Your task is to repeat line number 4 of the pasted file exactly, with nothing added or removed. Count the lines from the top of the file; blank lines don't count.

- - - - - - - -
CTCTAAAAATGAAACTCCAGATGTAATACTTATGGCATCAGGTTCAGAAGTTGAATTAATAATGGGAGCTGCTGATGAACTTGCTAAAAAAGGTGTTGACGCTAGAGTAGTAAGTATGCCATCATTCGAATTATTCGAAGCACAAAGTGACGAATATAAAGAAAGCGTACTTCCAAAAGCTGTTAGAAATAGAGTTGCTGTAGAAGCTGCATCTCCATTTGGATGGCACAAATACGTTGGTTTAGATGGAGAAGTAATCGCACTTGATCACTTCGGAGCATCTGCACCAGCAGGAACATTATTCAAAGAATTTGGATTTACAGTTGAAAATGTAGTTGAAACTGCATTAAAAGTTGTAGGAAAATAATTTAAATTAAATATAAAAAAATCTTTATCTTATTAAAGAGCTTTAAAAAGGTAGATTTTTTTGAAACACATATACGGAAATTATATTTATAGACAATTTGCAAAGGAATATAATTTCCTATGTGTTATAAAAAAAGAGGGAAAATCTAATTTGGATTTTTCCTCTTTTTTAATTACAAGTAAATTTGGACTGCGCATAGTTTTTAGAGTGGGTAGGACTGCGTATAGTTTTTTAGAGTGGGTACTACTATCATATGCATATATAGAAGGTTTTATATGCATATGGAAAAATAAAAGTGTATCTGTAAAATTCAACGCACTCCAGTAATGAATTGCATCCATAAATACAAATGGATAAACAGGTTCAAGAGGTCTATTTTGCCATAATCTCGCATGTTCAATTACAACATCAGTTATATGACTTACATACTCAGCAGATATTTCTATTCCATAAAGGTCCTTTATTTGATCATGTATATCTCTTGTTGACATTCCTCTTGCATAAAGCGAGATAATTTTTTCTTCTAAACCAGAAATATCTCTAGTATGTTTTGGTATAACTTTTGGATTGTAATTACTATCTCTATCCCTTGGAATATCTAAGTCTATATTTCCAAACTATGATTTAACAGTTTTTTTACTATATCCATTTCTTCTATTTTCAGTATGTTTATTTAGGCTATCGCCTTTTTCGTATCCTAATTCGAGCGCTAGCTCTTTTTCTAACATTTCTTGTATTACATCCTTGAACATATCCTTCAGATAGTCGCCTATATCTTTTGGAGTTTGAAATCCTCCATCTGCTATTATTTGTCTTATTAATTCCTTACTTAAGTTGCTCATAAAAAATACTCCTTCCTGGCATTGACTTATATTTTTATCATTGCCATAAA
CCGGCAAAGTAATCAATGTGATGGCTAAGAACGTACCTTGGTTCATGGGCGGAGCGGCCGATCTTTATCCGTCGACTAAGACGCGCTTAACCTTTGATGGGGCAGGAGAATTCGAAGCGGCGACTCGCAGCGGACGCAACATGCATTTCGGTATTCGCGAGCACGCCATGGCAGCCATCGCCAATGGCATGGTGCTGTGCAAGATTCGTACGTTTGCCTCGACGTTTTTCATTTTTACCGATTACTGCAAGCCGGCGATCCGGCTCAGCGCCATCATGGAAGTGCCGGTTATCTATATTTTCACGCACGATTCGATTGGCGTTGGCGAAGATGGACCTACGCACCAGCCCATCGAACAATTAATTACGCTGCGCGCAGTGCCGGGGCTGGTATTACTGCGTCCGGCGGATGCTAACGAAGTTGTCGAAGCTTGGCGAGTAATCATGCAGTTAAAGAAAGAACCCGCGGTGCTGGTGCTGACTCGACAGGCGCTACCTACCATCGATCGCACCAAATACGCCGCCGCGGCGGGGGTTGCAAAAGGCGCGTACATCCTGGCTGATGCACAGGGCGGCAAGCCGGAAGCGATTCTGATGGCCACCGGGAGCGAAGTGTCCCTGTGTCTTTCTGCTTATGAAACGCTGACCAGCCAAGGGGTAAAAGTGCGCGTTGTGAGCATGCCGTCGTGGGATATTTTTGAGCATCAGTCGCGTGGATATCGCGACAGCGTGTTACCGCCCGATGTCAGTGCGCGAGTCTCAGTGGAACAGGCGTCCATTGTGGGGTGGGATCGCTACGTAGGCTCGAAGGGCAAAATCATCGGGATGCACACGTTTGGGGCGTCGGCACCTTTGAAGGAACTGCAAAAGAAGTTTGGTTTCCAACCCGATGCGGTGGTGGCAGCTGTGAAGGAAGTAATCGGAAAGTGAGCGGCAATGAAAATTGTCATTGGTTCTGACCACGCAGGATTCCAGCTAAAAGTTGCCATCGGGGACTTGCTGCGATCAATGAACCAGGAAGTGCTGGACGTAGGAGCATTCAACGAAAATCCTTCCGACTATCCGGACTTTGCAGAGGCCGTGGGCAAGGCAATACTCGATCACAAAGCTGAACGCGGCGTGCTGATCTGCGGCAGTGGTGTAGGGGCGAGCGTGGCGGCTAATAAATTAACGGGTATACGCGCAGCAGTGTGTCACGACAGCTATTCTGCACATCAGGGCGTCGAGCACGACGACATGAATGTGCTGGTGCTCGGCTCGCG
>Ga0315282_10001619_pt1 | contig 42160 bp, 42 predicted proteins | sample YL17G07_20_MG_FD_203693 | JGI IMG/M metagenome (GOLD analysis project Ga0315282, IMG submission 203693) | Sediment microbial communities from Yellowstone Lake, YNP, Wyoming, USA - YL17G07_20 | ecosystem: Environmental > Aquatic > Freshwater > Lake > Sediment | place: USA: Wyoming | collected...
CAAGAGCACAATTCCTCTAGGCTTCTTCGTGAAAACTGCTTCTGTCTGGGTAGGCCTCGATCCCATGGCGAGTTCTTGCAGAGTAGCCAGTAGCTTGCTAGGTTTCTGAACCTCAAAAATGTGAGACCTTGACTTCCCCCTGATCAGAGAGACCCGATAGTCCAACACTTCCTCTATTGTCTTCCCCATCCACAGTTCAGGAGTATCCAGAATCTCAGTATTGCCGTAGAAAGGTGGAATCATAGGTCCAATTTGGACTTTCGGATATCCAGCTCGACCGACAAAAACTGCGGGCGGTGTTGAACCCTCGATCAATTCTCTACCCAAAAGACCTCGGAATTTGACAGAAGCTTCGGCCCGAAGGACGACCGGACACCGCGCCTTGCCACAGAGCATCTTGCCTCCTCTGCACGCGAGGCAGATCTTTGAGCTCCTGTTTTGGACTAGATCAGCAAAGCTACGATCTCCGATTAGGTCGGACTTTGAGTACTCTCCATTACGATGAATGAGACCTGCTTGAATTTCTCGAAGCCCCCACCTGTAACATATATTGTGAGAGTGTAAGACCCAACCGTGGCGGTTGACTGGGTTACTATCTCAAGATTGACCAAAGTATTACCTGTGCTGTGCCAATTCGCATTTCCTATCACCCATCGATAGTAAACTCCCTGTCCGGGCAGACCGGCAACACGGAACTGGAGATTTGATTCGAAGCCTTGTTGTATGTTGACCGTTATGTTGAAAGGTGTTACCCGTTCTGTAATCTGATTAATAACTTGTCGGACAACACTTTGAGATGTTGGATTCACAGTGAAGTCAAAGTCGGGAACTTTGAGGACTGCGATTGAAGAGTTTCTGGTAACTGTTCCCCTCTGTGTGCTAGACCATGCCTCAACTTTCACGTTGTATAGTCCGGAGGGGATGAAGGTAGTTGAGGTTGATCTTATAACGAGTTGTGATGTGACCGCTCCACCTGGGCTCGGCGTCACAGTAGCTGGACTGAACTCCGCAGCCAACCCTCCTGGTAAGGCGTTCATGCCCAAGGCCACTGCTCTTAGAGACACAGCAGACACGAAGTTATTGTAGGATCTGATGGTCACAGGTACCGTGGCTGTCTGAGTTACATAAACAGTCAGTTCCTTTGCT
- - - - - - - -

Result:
CAAGAGCACAATTCCTCTAGGCTTCTTCGTGAAAACTGCTTCTGTCTGGGTAGGCCTCGATCCCATGGCGAGTTCTTGCAGAGTAGCCAGTAGCTTGCTAGGTTTCTGAACCTCAAAAATGTGAGACCTTGACTTCCCCCTGATCAGAGAGACCCGATAGTCCAACACTTCCTCTATTGTCTTCCCCATCCACAGTTCAGGAGTATCCAGAATCTCAGTATTGCCGTAGAAAGGTGGAATCATAGGTCCAATTTGGACTTTCGGATATCCAGCTCGACCGACAAAAACTGCGGGCGGTGTTGAACCCTCGATCAATTCTCTACCCAAAAGACCTCGGAATTTGACAGAAGCTTCGGCCCGAAGGACGACCGGACACCGCGCCTTGCCACAGAGCATCTTGCCTCCTCTGCACGCGAGGCAGATCTTTGAGCTCCTGTTTTGGACTAGATCAGCAAAGCTACGATCTCCGATTAGGTCGGACTTTGAGTACTCTCCATTACGATGAATGAGACCTGCTTGAATTTCTCGAAGCCCCCACCTGTAACATATATTGTGAGAGTGTAAGACCCAACCGTGGCGGTTGACTGGGTTACTATCTCAAGATTGACCAAAGTATTACCTGTGCTGTGCCAATTCGCATTTCCTATCACCCATCGATAGTAAACTCCCTGTCCGGGCAGACCGGCAACACGGAACTGGAGATTTGATTCGAAGCCTTGTTGTATGTTGACCGTTATGTTGAAAGGTGTTACCCGTTCTGTAATCTGATTAATAACTTGTCGGACAACACTTTGAGATGTTGGATTCACAGTGAAGTCAAAGTCGGGAACTTTGAGGACTGCGATTGAAGAGTTTCTGGTAACTGTTCCCCTCTGTGTGCTAGACCATGCCTCAACTTTCACGTTGTATAGTCCGGAGGGGATGAAGGTAGTTGAGGTTGATCTTATAACGAGTTGTGATGTGACCGCTCCACCTGGGCTCGGCGTCACAGTAGCTGGACTGAACTCCGCAGCCAACCCTCCTGGTAAGGCGTTCATGCCCAAGGCCACTGCTCTTAGAGACACAGCAGACACGAAGTTATTGTAGGATCTGATGGTCACAGGTACCGTGGCTGTCTGAGTTACATAAACAGTCAGTTCCTTTGCT